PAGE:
5. By on August 30, 2012

    I am also very interested in how you explained sex and birth in detail. I don’t have children yet, but when I do I don’t plan to lie to them or make up stories about how babies are made and come into the world. I would really love to hear how other people (especially you as I respect your approach to parenting so much) explain this to their young children. Not many people talk about this subject, and it would be nice to have ideas when the time comes to have that conversation with my own children.

  6. By on August 30, 2012

    I suppose I posted just a moment to late, thank you so much for sharing! You are fantastic!

  7. By on August 30, 2012

    okay, so I am just gonna print out your explanation and use it. My kids are 7,6,4 and 2 and we haven’t had that question asked. I did hear the three oldest discussing where a baby came out the other day, so I called them into my room and explained that. To which, my 4 year old replied, “Oh so you are just like one of Dada’s (my dad) cows? I saw a baby come out of one. No big deal”. Nice.

  8. By Sarah Christensen on August 30, 2012


    It’s okay, when I told Charlotte that she could share the milk with the new baby, she asked if I had hidden nipples like the cats do so that lots of babies could have milk all at once.

    Um.  No, kid.  No I don’t.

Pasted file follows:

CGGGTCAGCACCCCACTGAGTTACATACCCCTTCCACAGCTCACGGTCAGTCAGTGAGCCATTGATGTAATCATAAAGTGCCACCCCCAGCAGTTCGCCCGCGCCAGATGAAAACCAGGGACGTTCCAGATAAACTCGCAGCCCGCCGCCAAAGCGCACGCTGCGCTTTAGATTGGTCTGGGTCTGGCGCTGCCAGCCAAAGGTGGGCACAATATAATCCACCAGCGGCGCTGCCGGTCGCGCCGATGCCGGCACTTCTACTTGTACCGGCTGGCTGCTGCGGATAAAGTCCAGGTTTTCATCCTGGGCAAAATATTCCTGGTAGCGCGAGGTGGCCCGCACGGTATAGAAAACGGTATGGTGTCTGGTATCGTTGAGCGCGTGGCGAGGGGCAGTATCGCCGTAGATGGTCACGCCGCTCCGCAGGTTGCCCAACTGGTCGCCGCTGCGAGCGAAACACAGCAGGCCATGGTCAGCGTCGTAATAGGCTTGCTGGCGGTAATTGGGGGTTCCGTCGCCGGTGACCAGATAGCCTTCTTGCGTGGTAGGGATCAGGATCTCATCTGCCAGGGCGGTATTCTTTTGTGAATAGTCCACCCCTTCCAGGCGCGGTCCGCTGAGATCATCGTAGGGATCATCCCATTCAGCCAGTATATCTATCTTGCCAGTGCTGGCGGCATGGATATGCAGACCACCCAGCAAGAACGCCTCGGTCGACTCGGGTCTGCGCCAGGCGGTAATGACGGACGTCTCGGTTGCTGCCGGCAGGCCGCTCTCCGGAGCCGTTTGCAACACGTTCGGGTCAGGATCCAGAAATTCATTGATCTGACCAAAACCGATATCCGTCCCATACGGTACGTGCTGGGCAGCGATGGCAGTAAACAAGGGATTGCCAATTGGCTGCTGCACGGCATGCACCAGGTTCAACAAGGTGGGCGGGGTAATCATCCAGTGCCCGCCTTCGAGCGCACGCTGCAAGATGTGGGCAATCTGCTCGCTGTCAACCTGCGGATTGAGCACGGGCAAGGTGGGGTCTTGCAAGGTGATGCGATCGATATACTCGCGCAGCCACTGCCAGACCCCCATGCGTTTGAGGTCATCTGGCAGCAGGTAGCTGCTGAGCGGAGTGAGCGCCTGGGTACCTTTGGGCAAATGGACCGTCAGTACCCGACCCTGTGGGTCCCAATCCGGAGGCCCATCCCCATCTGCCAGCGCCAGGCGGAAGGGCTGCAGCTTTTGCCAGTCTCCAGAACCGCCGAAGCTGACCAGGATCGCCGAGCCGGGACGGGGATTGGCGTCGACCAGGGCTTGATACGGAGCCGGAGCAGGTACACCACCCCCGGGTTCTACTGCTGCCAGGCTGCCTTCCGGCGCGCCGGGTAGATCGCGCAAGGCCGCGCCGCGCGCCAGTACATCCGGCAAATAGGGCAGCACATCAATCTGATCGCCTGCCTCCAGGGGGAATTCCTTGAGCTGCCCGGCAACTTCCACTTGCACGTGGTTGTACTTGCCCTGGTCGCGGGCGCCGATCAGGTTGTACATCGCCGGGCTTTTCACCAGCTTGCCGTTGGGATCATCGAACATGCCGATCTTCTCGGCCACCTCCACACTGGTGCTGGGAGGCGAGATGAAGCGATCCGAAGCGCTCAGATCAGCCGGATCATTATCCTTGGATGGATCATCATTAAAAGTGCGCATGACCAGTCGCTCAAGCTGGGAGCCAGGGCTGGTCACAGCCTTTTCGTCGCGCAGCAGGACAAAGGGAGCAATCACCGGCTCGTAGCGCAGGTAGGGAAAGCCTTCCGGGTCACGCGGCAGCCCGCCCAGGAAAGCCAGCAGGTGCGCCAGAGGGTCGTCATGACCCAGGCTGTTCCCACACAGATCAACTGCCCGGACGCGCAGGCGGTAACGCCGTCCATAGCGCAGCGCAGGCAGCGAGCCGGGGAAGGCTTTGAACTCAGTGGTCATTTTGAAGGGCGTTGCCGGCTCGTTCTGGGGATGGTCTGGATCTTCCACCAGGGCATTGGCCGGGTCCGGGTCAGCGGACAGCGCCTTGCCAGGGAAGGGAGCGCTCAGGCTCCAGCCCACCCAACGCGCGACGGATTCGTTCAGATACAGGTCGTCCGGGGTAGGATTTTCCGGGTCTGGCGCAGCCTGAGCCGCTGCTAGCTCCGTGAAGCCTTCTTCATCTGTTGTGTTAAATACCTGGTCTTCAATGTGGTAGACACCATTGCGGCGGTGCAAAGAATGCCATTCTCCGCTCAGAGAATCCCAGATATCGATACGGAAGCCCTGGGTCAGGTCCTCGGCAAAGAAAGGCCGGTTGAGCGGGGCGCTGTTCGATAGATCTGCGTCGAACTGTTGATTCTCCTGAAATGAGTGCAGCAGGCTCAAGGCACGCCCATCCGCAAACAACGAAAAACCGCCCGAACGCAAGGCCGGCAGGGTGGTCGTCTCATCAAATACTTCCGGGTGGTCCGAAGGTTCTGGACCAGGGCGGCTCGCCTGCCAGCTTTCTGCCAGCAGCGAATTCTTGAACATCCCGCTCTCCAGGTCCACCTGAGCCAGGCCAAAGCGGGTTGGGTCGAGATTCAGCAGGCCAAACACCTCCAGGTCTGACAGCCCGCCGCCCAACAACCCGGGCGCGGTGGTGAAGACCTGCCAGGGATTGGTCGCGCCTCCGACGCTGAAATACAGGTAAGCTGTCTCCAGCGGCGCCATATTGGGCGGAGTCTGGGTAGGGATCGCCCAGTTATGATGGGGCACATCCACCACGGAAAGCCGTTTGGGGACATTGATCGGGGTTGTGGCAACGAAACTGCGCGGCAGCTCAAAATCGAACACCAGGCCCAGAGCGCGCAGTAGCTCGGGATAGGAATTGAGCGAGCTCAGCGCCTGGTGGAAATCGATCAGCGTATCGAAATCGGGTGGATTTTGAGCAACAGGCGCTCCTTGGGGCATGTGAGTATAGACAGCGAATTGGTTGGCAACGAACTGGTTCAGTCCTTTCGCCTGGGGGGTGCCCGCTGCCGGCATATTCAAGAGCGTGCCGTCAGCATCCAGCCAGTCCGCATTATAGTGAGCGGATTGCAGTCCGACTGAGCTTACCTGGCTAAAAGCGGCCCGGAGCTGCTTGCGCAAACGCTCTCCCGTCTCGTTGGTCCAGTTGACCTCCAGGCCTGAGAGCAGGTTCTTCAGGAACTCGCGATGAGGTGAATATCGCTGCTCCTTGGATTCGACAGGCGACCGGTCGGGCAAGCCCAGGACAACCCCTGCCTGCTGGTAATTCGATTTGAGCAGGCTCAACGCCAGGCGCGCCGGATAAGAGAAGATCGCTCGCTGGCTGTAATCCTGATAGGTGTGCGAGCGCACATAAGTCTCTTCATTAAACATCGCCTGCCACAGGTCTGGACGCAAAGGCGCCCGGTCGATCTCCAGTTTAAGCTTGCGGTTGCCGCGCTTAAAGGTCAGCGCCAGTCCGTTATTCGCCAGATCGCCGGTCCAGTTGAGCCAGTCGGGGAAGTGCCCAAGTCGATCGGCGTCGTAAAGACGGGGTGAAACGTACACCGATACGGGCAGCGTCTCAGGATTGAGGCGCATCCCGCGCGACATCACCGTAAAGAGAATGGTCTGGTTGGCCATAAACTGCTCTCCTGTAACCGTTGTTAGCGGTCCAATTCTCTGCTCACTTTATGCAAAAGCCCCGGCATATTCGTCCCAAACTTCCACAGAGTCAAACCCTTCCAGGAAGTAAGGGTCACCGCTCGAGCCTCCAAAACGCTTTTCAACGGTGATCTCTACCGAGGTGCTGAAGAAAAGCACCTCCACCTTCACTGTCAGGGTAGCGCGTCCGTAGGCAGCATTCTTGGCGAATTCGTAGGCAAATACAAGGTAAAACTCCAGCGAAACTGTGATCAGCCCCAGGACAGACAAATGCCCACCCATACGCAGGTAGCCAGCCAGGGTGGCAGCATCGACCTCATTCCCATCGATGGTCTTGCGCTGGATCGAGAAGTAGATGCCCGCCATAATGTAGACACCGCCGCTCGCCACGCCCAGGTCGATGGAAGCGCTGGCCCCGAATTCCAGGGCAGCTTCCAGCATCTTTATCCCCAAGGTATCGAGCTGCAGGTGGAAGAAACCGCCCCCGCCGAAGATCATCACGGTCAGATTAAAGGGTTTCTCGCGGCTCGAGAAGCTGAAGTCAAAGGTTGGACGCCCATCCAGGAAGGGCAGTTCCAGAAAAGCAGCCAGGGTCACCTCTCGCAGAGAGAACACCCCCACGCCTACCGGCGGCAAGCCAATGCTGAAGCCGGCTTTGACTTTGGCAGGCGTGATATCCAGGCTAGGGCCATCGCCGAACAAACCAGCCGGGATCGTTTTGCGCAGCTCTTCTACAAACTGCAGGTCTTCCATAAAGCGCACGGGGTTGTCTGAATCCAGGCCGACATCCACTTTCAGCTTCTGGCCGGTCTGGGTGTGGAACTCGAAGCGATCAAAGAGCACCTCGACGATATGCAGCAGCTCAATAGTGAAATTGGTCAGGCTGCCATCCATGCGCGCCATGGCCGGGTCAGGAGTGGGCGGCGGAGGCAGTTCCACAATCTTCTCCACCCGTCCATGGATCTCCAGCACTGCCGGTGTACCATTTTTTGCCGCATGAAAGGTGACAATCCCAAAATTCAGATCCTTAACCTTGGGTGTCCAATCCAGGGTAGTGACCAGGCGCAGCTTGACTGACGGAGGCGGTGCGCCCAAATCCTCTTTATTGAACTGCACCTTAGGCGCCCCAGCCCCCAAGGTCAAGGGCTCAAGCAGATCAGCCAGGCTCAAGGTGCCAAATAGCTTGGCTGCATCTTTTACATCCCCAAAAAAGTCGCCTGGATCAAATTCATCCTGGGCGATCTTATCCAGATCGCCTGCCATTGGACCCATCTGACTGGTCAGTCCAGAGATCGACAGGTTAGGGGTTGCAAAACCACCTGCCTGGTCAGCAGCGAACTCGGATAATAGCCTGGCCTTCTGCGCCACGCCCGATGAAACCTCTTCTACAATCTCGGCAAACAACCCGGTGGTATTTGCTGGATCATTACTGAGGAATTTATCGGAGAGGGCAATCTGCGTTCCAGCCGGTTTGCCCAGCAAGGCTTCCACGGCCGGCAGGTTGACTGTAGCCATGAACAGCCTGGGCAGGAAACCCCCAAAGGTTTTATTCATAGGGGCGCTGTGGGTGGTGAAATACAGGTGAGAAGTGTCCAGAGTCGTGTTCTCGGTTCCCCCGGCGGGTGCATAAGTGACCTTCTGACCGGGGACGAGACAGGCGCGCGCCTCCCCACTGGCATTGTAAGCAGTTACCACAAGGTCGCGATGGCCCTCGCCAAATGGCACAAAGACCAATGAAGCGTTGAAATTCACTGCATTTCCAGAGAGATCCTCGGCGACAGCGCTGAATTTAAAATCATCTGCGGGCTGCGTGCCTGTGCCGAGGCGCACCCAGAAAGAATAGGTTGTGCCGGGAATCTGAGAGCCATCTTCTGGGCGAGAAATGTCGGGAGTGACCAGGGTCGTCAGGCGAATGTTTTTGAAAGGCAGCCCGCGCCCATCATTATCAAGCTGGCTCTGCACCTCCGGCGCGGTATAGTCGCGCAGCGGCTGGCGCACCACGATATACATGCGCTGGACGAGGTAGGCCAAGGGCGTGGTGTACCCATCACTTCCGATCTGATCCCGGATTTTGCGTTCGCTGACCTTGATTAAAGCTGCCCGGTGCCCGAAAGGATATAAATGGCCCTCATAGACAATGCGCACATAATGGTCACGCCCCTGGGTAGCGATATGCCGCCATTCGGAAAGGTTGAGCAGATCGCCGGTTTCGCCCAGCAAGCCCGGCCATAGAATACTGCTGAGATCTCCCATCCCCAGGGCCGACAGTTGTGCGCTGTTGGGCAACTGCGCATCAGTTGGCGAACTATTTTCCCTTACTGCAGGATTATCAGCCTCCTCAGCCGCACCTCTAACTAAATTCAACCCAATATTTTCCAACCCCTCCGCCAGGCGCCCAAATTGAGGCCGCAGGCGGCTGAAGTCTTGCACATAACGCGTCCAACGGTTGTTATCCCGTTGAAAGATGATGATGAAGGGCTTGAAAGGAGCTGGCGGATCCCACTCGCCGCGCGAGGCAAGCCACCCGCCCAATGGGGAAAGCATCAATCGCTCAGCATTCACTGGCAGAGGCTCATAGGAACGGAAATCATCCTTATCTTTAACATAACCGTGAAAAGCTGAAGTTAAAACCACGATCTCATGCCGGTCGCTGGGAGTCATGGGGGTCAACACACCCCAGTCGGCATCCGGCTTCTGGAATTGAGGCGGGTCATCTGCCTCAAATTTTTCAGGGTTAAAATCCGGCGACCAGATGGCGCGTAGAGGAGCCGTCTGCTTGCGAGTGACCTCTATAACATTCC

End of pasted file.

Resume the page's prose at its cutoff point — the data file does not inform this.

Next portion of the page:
9. By Lindsey on September 01, 2012

    I’m not even kidding: when I have kids, I am totally using your posts/comments/etc as a “how to” when talking to my kids and when doing at-home pre-school learning/education :)

  10. By Sarah Christensen on September 04, 2012

    LOL Lindsey, you might want to wait a few years then and make sure that I haven’t scarred my children for life first! =P

    As an update, we have had an alarming number of questions relative to sex since this discussion including, surprisingly, questions about sex in Lesbian couples we know who have children.  How do two girls have sex?  Do all Daddys put their penises inside of Mommas to make babies?  When do people have sex?  Why does she never see people have sex?  Do kids have sex?  Why not?  Etc.

    I’m answering her honestly still and trying to stick to the basics - she can learn more detailed information when she’s older and more capable of abstract thought - but I think she finds the sex idea much more interesting than birth lol.

  11. By Camille on September 11, 2012

    Hahaha! Priceless. My 3 year old is the same way. She has so many questions, sometimes I don’t even know the answers. Thank goodness for Google! I think answering all her questions honestly really helps her understand and accept what’s going on. I also read my pregnancy updates with her and watch birth videos with her. I want her to feel included in the whole process so she won’t be jealous when Baby Sister gets here. :) Little kids can really understand a lot more than most people give them credit for!!